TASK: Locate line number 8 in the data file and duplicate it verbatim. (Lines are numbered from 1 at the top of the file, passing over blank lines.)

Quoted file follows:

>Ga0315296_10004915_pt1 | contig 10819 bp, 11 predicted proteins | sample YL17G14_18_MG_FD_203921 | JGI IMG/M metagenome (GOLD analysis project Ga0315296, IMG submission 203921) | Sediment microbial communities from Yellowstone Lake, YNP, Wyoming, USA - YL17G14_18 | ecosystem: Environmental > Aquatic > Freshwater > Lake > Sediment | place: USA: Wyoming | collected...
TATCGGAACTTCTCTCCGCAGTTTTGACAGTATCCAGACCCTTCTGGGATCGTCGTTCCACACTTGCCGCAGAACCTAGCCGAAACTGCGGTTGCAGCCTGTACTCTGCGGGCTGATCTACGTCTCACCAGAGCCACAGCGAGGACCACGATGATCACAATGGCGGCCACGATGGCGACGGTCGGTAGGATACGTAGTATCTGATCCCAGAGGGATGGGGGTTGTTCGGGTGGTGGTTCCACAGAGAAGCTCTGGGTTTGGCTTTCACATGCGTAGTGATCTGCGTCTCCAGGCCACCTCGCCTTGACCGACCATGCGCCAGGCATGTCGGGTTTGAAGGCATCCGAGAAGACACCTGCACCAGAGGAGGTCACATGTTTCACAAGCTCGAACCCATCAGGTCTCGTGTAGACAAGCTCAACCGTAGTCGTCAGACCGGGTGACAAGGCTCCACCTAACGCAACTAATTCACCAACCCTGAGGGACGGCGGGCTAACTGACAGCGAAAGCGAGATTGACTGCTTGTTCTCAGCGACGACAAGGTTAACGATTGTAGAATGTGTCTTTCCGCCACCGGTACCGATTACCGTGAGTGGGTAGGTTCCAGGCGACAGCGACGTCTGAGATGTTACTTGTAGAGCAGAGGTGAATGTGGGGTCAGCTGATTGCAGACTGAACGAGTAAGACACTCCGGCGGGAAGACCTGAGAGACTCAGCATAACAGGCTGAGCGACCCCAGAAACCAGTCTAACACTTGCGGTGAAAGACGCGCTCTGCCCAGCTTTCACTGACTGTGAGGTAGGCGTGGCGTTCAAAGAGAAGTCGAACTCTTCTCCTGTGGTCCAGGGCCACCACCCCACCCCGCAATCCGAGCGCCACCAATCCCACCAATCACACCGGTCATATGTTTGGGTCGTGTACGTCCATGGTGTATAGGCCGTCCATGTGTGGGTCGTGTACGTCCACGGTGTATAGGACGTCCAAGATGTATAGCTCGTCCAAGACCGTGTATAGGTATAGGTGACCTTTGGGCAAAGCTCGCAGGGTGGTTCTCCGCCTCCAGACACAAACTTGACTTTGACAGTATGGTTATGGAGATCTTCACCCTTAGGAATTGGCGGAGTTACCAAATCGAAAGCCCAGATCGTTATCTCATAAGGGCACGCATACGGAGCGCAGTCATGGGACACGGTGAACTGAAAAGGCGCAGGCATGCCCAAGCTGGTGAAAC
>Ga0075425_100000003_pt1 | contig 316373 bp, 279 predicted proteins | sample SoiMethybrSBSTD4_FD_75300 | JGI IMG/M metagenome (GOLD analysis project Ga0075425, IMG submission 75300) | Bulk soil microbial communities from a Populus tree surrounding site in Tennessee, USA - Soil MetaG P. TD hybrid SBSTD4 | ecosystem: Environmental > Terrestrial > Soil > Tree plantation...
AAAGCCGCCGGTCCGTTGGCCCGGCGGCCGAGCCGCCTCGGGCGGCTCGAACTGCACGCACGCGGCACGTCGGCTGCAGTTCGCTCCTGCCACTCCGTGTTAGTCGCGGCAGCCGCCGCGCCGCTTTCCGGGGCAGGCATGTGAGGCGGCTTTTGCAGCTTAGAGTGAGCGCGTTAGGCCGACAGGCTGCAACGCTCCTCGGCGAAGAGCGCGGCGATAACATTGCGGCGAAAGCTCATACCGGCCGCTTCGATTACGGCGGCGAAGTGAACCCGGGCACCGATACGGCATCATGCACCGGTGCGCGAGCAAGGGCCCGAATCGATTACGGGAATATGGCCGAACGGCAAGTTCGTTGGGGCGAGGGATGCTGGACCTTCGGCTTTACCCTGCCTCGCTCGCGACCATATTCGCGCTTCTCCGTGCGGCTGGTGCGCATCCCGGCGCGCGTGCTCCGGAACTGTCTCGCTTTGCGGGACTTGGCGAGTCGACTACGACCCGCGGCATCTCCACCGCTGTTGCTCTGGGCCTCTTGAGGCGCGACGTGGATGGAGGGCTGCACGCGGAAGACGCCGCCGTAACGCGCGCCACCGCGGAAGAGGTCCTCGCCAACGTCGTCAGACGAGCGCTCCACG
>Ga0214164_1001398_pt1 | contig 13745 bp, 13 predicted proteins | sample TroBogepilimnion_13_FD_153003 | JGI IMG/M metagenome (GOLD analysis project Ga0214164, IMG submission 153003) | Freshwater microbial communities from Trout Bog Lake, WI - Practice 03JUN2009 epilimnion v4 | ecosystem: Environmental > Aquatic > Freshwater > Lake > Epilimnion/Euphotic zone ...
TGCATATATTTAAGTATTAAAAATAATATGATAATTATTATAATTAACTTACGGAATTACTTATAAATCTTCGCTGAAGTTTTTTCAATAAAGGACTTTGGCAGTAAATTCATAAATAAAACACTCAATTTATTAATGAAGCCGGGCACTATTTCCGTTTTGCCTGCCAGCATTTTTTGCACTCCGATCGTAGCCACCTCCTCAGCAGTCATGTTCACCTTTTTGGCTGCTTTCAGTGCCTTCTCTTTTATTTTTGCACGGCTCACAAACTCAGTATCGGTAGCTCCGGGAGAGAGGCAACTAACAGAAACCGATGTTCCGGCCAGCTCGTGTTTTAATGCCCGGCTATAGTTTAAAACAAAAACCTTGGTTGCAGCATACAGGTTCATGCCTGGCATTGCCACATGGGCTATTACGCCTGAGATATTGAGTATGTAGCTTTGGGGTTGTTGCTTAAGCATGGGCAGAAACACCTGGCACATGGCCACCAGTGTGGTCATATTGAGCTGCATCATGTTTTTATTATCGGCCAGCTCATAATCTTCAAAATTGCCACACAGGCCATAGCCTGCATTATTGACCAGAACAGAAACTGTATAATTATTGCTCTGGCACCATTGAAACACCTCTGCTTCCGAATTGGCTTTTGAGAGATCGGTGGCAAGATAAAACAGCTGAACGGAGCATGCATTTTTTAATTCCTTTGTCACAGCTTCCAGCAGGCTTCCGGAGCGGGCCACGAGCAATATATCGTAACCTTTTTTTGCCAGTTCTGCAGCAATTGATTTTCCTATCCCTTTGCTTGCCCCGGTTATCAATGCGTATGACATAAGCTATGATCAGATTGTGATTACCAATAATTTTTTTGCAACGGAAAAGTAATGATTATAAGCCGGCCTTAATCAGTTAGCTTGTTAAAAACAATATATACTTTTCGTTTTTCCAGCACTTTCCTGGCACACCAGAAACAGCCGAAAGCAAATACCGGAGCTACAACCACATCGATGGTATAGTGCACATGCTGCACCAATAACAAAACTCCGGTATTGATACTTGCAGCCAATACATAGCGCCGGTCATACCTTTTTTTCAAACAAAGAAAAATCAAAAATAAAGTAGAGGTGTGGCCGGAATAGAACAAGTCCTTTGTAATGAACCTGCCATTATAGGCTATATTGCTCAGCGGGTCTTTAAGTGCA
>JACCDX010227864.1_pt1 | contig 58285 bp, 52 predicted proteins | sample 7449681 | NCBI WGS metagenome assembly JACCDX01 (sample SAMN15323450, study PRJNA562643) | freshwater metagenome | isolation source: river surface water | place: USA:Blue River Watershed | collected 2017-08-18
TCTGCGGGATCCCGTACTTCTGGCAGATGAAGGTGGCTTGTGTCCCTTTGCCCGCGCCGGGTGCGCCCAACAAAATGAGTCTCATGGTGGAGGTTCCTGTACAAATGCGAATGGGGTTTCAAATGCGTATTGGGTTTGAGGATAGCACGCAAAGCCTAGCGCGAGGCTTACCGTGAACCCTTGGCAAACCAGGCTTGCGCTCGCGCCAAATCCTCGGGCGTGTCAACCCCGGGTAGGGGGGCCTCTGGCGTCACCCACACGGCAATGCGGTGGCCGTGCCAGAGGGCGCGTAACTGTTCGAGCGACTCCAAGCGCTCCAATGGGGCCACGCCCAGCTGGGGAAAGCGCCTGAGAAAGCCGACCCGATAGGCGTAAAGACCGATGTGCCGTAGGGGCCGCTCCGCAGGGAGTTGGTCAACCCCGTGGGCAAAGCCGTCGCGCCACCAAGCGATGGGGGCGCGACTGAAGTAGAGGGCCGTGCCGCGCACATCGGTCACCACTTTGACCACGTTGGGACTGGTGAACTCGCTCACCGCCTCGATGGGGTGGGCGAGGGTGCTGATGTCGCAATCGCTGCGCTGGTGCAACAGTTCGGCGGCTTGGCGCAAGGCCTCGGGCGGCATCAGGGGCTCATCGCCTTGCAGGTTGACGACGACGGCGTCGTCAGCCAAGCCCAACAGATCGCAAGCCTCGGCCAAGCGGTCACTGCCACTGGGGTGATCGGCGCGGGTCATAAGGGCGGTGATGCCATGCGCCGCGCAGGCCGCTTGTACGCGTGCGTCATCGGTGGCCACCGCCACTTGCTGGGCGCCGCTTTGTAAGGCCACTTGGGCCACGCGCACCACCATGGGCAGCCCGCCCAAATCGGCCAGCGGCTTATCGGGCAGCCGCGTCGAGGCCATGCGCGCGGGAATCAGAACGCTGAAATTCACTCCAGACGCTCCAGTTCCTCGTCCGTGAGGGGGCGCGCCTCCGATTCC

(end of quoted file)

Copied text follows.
TCTGCGGGATCCCGTACTTCTGGCAGATGAAGGTGGCTTGTGTCCCTTTGCCCGCGCCGGGTGCGCCCAACAAAATGAGTCTCATGGTGGAGGTTCCTGTACAAATGCGAATGGGGTTTCAAATGCGTATTGGGTTTGAGGATAGCACGCAAAGCCTAGCGCGAGGCTTACCGTGAACCCTTGGCAAACCAGGCTTGCGCTCGCGCCAAATCCTCGGGCGTGTCAACCCCGGGTAGGGGGGCCTCTGGCGTCACCCACACGGCAATGCGGTGGCCGTGCCAGAGGGCGCGTAACTGTTCGAGCGACTCCAAGCGCTCCAATGGGGCCACGCCCAGCTGGGGAAAGCGCCTGAGAAAGCCGACCCGATAGGCGTAAAGACCGATGTGCCGTAGGGGCCGCTCCGCAGGGAGTTGGTCAACCCCGTGGGCAAAGCCGTCGCGCCACCAAGCGATGGGGGCGCGACTGAAGTAGAGGGCCGTGCCGCGCACATCGGTCACCACTTTGACCACGTTGGGACTGGTGAACTCGCTCACCGCCTCGATGGGGTGGGCGAGGGTGCTGATGTCGCAATCGCTGCGCTGGTGCAACAGTTCGGCGGCTTGGCGCAAGGCCTCGGGCGGCATCAGGGGCTCATCGCCTTGCAGGTTGACGACGACGGCGTCGTCAGCCAAGCCCAACAGATCGCAAGCCTCGGCCAAGCGGTCACTGCCACTGGGGTGATCGGCGCGGGTCATAAGGGCGGTGATGCCATGCGCCGCGCAGGCCGCTTGTACGCGTGCGTCATCGGTGGCCACCGCCACTTGCTGGGCGCCGCTTTGTAAGGCCACTTGGGCCACGCGCACCACCATGGGCAGCCCGCCCAAATCGGCCAGCGGCTTATCGGGCAGCCGCGTCGAGGCCATGCGCGCGGGAATCAGAACGCTGAAATTCACTCCAGACGCTCCAGTTCCTCGTCCGTGAGGGGGCGCGCCTCCGATTCC